There are several different types of intellectual property that need protecting and a multitude of ways to do so, depending on its nature. Here are three specific ways this can be done:
1. Trade Secrets Are Your Competitive Advantages
Knowledge-based competitive advantages like trade secrets are best protected by documents such as confidentiality agreements and employee contracts. The food industry and specific recipes would be covered under a trade secret.
2. Patents Protect Your Concepts and Functions
If the advantage of your product is its function, the best way to protect it is with a patent or design registration. Patents can protect concepts that, because they include software and business plans, are paramount today. The distilling process for a beverage could also be covered by a patent.
3. Trademarks Allow You to Own Your Brand
If the look of the product is your advantage, you should get a design registration that protects shapes and patterns. Brands include words, shapes, sounds, logos and company colors, and these can be protected with a trademark.
My Anticipatory Leader System allows you the ability to create game-changing disruptions and revolutionary products and services; however, it can also help in protecting those items when they are in the inception stage.
Learn to stay ahead of cybercrime and intellectual property theft by anticipating what technological advancements will disrupt your industry and how to pre-solve issues of cybercrime before they occur.
By paying attention to the Hard Trends both inside and outside of your industry and using the tenets found in my New York Times bestseller “The Anticipatory Organization: Turn Disruption and Change Into Opportunity and Advantage,” you can create and protect the game-changing innovations that will be in high demand in the future.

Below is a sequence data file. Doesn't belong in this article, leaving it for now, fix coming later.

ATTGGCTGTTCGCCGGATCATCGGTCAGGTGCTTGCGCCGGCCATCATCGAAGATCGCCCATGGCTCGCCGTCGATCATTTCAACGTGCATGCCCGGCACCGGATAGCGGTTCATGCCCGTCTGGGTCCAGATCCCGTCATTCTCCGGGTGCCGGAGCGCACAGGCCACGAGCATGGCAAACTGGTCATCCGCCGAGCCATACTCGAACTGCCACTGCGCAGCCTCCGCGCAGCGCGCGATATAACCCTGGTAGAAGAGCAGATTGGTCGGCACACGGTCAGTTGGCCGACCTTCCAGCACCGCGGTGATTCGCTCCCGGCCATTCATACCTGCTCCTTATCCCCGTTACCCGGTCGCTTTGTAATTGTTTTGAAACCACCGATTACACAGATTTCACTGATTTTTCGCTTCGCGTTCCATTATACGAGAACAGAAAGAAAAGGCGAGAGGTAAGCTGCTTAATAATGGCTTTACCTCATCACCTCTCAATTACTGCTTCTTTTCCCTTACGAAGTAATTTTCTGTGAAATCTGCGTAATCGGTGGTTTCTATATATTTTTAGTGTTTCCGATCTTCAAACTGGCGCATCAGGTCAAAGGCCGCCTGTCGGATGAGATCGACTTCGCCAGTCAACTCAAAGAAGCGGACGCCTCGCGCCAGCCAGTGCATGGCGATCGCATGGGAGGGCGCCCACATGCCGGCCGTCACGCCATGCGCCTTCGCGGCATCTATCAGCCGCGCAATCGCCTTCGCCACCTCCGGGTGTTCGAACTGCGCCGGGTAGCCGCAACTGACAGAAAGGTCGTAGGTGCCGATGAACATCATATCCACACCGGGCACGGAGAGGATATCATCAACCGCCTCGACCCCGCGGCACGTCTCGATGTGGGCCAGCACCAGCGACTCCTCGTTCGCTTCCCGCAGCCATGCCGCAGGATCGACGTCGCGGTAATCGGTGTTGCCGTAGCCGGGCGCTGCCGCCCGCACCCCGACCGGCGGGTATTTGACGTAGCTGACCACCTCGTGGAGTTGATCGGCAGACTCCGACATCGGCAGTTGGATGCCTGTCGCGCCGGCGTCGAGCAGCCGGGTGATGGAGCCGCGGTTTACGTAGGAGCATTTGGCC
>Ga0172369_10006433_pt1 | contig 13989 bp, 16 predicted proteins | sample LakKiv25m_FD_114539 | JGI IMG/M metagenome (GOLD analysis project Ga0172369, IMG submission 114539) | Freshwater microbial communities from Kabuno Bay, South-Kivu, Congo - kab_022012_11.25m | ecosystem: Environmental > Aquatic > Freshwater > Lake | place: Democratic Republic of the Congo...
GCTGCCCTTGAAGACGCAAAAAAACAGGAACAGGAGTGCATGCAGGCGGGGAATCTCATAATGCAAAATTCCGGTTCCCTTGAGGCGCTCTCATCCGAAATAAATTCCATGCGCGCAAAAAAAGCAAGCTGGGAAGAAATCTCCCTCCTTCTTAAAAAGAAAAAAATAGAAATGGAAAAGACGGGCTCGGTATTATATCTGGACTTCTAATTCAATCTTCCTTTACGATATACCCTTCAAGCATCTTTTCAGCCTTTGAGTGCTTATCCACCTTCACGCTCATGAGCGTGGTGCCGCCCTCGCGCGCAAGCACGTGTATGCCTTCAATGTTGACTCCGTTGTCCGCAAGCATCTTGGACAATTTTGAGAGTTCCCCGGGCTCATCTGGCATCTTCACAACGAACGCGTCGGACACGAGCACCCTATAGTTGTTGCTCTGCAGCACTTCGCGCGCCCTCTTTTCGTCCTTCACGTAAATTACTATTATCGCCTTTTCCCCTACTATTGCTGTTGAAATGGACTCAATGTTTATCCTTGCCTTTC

Daniel Burrus is considered one of the world’s leading futurists on global trends and innovation. The New York Times has referred to him as one of the top three business gurus in the highest demand as a speaker. He is a strategic advisor to executives from Fortune 500 companies, helping them to accelerate innovation and results by develop game-changing strategies based on his proven methodologies for capitalizing on technology innovations and their future impact. His client list includes companies such as Microsoft, GE, American Express, Google, Deloitte, Procter & Gamble, Honda, and IBM. He is the author of seven books, including The New York Times and Wall Street Journal best-seller Flash Foresight, and his latest book The Anticipatory Organization. He is a featured writer with millions of monthly readers on the topics of innovation, change and the future and has appeared in Harvard Business Review, Wired, CNBC, and Huffington Post to name a few. He has been the featured subject of several PBS television specials and has appeared on programs such as CNN, Fox Business, and Bloomberg, and is quoted in a variety of publications, including The Wall Street Journal, Financial Times, Fortune, and Forbes. He has founded six businesses, four of which were national leaders in the United States in the first year. He is the CEO of Burrus Research, a research and consulting firm that monitors global advancements in technology driven trends to help clients profit from technological, social and business forces that are converging to create enormous, untapped opportunities. In 1983 he became the first and only futurist to accurately identify the twenty technologies that would become the driving force of business and economic change for decades to come. He also linked exponential computing advances to economic value creation. His specialties are technology-driven trends, strategic innovation, strategic advising and planning, business keynote presentations.